Wednesday, June 11, 2014

We're HOME! Back from New Mexico.

We had the most wonderful time on our trip that took us along old Route 66 to New Mexico.
 
I'll take you along with pictures and a bit of history from our journey.
 
 
Here Bill and I are at the Route 66 Museum in Clinton, Oklahoma.
  
 
In Albuquerque we got to go through the International Balloon Museum where we were all amazed at the amount of information about ballooning linked to history.

 
These are the 1st 2 balloons designed in the world. The facts about the inventors and who was chosen to fly in them was amusing.

Some of the Docents are chasers in the Albuquerque Balloon Festival that is there every year. It has hundreds of balloons that come to fly.


Here I am on my "balloon ride." A picture set-up for those who want to say they've flown, but don't have the nerve!

 
 Did you know the Japanese made 9000 hand-sewn paper balloons that carried incendiary bombs all across the US during WW II? This is one of the few mechanisms on display.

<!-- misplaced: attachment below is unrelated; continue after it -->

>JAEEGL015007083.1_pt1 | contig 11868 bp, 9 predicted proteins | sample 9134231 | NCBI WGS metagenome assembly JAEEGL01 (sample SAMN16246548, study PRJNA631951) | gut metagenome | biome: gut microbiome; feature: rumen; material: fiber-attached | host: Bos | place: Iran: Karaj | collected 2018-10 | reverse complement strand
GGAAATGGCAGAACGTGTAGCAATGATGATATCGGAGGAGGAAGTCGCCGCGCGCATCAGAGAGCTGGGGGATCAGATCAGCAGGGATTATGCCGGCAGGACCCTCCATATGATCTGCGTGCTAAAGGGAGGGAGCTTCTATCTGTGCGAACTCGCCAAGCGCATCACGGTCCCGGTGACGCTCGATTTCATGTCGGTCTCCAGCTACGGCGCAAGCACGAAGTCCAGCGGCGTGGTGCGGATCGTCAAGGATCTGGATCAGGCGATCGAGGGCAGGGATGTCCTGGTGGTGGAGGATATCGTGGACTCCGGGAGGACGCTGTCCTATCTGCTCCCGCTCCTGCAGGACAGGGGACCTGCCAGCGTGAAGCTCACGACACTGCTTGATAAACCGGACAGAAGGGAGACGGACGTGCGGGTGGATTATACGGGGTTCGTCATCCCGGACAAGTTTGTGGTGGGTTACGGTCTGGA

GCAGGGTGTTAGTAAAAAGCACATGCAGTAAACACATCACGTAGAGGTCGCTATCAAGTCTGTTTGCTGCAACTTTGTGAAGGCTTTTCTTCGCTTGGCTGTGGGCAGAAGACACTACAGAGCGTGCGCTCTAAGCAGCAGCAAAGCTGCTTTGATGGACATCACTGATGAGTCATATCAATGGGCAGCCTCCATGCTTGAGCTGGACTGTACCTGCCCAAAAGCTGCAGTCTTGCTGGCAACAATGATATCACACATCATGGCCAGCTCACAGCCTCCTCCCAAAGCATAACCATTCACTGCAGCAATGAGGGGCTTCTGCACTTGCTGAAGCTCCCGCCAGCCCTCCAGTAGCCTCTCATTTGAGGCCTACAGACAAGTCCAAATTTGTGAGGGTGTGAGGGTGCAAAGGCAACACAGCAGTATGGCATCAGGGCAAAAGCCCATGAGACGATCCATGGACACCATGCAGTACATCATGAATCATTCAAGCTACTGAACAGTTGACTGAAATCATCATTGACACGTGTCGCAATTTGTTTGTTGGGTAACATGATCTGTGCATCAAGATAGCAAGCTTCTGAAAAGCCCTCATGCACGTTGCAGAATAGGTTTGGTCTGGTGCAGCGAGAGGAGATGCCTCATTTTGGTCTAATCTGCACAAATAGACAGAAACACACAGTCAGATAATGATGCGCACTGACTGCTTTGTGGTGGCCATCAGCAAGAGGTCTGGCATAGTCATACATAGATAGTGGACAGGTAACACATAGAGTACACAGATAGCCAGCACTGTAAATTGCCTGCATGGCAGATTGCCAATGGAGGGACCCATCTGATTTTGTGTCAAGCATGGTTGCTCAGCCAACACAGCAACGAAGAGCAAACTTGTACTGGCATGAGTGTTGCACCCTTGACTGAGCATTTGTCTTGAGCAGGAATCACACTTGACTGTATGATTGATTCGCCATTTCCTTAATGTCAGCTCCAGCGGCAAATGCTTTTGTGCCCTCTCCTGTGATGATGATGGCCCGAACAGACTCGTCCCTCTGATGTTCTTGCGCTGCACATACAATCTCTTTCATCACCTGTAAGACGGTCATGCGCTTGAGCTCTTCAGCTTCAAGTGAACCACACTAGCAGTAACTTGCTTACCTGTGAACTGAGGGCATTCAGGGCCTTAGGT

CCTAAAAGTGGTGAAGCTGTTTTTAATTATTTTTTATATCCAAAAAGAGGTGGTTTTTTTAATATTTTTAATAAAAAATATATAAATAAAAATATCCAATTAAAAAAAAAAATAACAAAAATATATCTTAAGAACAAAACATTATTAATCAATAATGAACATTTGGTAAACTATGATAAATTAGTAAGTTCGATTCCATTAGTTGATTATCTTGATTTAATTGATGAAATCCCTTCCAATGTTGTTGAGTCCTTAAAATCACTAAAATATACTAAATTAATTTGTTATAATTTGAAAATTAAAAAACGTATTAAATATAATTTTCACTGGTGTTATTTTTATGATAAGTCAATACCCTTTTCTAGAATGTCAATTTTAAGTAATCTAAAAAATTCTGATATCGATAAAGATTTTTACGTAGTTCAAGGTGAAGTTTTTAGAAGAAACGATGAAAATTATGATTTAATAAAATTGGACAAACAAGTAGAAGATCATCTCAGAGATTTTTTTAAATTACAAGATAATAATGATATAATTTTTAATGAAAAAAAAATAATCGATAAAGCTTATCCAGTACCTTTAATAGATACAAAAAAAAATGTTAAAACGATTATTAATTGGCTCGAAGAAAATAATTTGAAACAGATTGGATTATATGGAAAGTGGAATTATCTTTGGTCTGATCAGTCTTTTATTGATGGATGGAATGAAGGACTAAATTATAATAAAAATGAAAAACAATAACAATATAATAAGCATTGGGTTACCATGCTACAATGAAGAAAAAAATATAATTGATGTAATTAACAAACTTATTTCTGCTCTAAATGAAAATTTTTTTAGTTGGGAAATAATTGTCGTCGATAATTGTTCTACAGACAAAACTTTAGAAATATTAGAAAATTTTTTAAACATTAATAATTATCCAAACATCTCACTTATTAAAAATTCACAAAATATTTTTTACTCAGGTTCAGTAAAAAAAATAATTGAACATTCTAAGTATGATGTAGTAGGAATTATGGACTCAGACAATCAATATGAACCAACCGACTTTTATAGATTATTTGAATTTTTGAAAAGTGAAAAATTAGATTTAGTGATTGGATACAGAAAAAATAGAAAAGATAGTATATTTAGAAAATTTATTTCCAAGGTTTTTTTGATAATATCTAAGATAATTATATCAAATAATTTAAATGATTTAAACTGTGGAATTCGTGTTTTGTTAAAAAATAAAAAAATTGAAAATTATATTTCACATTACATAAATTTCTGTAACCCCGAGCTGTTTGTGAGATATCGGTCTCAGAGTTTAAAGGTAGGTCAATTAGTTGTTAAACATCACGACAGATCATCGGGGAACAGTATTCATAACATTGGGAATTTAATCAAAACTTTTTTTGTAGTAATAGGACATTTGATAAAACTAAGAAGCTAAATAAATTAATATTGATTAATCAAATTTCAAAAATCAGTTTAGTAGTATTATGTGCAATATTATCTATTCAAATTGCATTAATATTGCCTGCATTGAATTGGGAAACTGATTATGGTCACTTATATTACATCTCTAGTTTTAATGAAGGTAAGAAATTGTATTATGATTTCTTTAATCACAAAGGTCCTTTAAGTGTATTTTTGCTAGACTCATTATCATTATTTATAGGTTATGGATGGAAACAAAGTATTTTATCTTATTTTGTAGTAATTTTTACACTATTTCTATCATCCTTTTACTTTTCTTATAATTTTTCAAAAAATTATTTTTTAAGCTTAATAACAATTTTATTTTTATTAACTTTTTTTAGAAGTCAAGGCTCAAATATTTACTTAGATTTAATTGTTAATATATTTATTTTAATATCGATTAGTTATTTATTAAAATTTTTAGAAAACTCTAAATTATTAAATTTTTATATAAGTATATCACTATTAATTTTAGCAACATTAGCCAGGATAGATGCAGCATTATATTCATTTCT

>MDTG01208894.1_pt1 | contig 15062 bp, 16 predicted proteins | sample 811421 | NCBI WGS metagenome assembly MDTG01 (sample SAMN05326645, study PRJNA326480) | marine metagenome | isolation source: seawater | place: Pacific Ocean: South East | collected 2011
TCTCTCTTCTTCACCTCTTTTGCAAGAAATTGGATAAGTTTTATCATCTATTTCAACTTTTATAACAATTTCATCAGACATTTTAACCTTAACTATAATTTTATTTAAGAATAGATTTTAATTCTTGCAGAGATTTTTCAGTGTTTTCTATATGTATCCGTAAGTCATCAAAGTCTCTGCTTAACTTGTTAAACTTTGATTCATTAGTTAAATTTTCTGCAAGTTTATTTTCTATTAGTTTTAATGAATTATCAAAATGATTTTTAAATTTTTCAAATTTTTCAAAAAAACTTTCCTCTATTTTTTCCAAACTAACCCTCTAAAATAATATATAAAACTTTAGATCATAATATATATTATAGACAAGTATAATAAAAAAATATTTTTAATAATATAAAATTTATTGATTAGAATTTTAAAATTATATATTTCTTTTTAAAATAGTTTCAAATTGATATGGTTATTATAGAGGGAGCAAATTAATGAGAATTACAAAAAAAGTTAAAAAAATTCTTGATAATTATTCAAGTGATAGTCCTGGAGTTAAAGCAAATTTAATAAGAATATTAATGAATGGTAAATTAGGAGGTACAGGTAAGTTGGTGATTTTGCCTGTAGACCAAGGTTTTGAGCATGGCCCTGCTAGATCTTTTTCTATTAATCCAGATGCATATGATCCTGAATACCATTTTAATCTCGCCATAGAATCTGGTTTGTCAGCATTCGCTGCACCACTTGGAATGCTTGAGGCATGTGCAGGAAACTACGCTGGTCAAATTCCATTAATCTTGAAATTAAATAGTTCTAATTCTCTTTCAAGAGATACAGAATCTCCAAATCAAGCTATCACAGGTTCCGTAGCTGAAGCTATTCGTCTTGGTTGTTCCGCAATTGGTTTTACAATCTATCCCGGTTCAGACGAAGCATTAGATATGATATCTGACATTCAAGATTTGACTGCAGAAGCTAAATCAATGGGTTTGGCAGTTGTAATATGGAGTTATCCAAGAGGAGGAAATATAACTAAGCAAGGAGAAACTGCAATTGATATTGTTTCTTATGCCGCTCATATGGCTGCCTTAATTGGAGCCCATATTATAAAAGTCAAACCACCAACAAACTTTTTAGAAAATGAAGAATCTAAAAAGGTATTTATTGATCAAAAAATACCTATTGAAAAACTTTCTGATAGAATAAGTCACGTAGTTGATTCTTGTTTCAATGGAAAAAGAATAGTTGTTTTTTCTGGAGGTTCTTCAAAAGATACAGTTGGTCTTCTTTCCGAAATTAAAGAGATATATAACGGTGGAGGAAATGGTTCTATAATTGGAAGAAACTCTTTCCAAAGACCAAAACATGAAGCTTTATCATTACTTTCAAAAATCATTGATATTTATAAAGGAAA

Several were spotted and exploded. Only one was responsible for killing a family on a picnic in Oregon. They were to explode when reaching a certain altitude and cause fires to forests and buildings.
 
 
 
This is a view of the mountains from the concourse of the Museum.

 
Then on to the Albuquerque Museum and the Sculpture Gardens. The sculptures are all around the building from different Artists.


This is a part of the huge display in the front.

 
We spent a day in Santa Fe. This is the plaza and general meeting place.
 
 
This is in the New Mexico State Capitol Building where they displayed an enormous Buffalo Head made completely with found objects!!!
 
 
This thing was AMAZING! Between his eyes are old paint brushes, the horns are covered with newspaper articles, tie wraps from businesses pop out of his head and curls of paper are all around the top.
 
 
 This close-up shows just a smidgen of her talent. The center of his eye is an old fishing reel surrounded by a horseshoe.
 
There's film strips and screen, wire and fabric with stitching, buttons and knobs.....it is one of the most awesome pieces of ART I've ever had the pleasure to gaze upon.
 
 
We had seen the movie "The Staircase" with William Peterson and Barbara Hershey before going to the Loretto Chapel. It is an amazing story.

 
The Chapel was built in 1877 with a choir loft that had no stairs in which to get to it. The architect had forgotten to add a staircase.